Big data often contains data sets with thousands of variables, which increases the time complexity of variability reduction methods such as regression.
Regression – basics:
Firstly, let us try to understand the uses of regression. Let us consider simple linear regression with two independent variables (say x1 and x2) and one dependent variable (say y). Let us assume that we have 20 observations. Instead of using linear regression, one can estimate the value of y using past values of y. One way is to use Fourier series expansion and finding out derivatives of order 1, 2, 3, … However, this is not efficient because the variance of the estimate is higher than that of the estimate in linear regression. Moreover, changes in x1 and x2 occur before changes in y and there is a cause-effect relationship between them (leading indicators). Hence, it is better to use linear regression to predict y.
The hypothesis can be written as:
The objective is to minimize sum of squares of errors in the hypothesis estimates. This can be written as
Differentiating with respect to θ0, θ1 and θ2, we get the normal equation which can be written in matrix notation as:
Linear regression is not stable under all cases. There is a special case called multicollinearity in which all the variables will be statistically significant, but the solution changes drastically with changes in data points. To avoid this, we need to form a contingency table, which shows the relationship between x1 and x2. A 2×2 contingency table looks like:
In case of multicollinearity, the sum of elements near diagonals (either main or sub) will be much higher than the sum of elements in the other cells. It is essential to perform this check before going for linear regression in order to ensure stability. There are standard methods to remove multicollinearity, but they are beyond the scope of this article.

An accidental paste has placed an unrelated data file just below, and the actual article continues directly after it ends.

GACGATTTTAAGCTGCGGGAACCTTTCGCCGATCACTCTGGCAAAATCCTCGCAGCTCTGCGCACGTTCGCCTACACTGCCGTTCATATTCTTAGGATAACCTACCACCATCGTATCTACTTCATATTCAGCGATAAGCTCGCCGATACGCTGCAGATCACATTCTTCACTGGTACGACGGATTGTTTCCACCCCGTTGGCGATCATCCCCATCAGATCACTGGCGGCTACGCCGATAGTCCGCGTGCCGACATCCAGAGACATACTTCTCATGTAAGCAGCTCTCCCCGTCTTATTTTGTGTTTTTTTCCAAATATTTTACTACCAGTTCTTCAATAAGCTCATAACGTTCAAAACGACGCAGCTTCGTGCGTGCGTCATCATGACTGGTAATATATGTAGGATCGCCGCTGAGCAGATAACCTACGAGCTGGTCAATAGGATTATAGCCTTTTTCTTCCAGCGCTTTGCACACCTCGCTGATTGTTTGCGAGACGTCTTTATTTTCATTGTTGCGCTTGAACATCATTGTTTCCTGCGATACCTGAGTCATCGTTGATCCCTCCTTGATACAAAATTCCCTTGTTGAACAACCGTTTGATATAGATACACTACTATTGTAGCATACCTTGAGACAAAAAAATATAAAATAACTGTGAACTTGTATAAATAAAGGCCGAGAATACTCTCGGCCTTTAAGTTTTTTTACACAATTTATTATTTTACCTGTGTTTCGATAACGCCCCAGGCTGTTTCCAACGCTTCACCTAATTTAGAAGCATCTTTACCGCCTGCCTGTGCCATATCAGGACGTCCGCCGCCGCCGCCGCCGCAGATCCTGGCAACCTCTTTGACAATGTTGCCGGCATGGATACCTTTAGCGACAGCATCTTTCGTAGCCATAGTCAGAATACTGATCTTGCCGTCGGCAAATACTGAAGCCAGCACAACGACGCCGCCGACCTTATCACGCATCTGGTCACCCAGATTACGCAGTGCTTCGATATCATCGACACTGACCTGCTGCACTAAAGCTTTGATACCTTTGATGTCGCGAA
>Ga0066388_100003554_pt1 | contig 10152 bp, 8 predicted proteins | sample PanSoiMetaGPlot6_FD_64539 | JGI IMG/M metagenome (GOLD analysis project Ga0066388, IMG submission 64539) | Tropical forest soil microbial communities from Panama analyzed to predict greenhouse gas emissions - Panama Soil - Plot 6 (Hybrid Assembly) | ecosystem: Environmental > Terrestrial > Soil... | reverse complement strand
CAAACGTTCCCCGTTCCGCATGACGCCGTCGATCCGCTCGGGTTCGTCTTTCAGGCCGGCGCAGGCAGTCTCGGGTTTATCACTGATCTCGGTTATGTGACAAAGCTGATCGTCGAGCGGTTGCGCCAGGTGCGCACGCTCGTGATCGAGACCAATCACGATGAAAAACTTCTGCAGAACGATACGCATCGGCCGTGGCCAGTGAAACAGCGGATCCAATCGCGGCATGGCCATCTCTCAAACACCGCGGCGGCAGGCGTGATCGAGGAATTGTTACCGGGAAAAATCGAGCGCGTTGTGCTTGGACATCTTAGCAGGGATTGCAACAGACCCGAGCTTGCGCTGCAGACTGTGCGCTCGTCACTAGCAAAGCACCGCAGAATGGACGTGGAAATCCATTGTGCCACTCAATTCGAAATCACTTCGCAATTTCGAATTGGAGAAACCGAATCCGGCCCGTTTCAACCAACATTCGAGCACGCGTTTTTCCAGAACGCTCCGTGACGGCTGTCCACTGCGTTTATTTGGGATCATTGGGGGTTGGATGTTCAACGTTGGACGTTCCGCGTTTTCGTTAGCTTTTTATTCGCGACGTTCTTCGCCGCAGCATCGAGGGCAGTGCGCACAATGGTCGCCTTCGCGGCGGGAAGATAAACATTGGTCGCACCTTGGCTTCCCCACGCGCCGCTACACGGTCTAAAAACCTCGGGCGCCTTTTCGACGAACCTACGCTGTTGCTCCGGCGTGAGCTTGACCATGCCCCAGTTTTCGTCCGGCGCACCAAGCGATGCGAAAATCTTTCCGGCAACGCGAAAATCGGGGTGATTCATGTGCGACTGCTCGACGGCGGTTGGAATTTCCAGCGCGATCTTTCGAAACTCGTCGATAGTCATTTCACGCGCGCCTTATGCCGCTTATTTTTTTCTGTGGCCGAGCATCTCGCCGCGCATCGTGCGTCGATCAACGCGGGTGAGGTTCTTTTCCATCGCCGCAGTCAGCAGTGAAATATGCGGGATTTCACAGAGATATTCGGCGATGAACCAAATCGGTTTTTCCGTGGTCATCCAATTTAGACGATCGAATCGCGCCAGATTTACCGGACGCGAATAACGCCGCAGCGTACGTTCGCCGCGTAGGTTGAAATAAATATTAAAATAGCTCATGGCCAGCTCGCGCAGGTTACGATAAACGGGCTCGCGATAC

What is different in big data?
Big data contains thousands of variables, which leads to a mxm contingency table, where m is very large. The biggest problem in this case is that not all thousand variables can be measured simultaneously. The proportion of variables measured decreases with increase in number of variables. In case of big data, the proportion of populated cells in contingency table is close to 0. Also, number of observations is very large, thus increasing the time complexity of inversion of XTX (mxm matrix).
A statistician’s view:
The popular feeling among analytics professionals is that big data cannot be handled. However, this is not true. It is true that the space complexity of big data cannot be reduced, but the time complexity can be reduced using algorithms and parallel computing [i.e. operations such as inverting (XTX)mxm]. Numerical computations methods have improved over time and can be used to cope with the increasing volume of data. However, the problem of sparseness of contingency table still remains due to unavailability of simultaneous measurement tools.
In short, the problem is not with the volume of the data; it is with the unavailability of right kind of data.